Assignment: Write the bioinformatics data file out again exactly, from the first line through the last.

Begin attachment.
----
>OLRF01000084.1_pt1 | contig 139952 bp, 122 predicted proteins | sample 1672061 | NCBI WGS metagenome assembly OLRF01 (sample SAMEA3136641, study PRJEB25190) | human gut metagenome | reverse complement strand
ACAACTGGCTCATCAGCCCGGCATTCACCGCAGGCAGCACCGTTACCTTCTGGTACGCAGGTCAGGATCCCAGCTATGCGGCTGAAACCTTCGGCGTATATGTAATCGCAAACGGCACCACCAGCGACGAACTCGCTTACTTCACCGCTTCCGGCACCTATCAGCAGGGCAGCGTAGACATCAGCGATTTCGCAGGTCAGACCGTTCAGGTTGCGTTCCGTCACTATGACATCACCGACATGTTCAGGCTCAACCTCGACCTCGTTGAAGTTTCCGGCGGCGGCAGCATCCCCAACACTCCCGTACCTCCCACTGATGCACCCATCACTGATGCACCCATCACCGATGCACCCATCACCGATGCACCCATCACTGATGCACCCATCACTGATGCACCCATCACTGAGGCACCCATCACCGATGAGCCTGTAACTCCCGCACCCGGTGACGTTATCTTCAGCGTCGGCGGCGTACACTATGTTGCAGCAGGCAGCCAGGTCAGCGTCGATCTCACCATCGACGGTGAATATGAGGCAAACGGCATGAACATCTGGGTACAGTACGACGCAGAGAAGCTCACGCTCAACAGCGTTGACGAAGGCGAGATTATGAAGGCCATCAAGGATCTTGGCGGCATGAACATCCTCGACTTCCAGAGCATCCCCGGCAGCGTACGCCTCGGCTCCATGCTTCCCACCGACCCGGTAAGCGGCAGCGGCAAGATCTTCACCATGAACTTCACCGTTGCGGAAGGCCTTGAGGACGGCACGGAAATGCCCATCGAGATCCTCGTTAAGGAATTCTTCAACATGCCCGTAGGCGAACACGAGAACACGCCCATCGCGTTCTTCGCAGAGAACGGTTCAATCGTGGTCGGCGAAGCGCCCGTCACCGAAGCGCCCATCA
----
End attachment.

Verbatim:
>OLRF01000084.1_pt1 | contig 139952 bp, 122 predicted proteins | sample 1672061 | NCBI WGS metagenome assembly OLRF01 (sample SAMEA3136641, study PRJEB25190) | human gut metagenome | reverse complement strand
ACAACTGGCTCATCAGCCCGGCATTCACCGCAGGCAGCACCGTTACCTTCTGGTACGCAGGTCAGGATCCCAGCTATGCGGCTGAAACCTTCGGCGTATATGTAATCGCAAACGGCACCACCAGCGACGAACTCGCTTACTTCACCGCTTCCGGCACCTATCAGCAGGGCAGCGTAGACATCAGCGATTTCGCAGGTCAGACCGTTCAGGTTGCGTTCCGTCACTATGACATCACCGACATGTTCAGGCTCAACCTCGACCTCGTTGAAGTTTCCGGCGGCGGCAGCATCCCCAACACTCCCGTACCTCCCACTGATGCACCCATCACTGATGCACCCATCACCGATGCACCCATCACCGATGCACCCATCACTGATGCACCCATCACTGATGCACCCATCACTGAGGCACCCATCACCGATGAGCCTGTAACTCCCGCACCCGGTGACGTTATCTTCAGCGTCGGCGGCGTACACTATGTTGCAGCAGGCAGCCAGGTCAGCGTCGATCTCACCATCGACGGTGAATATGAGGCAAACGGCATGAACATCTGGGTACAGTACGACGCAGAGAAGCTCACGCTCAACAGCGTTGACGAAGGCGAGATTATGAAGGCCATCAAGGATCTTGGCGGCATGAACATCCTCGACTTCCAGAGCATCCCCGGCAGCGTACGCCTCGGCTCCATGCTTCCCACCGACCCGGTAAGCGGCAGCGGCAAGATCTTCACCATGAACTTCACCGTTGCGGAAGGCCTTGAGGACGGCACGGAAATGCCCATCGAGATCCTCGTTAAGGAATTCTTCAACATGCCCGTAGGCGAACACGAGAACACGCCCATCGCGTTCTTCGCAGAGAACGGTTCAATCGTGGTCGGCGAAGCGCCCGTCACCGAAGCGCCCATCA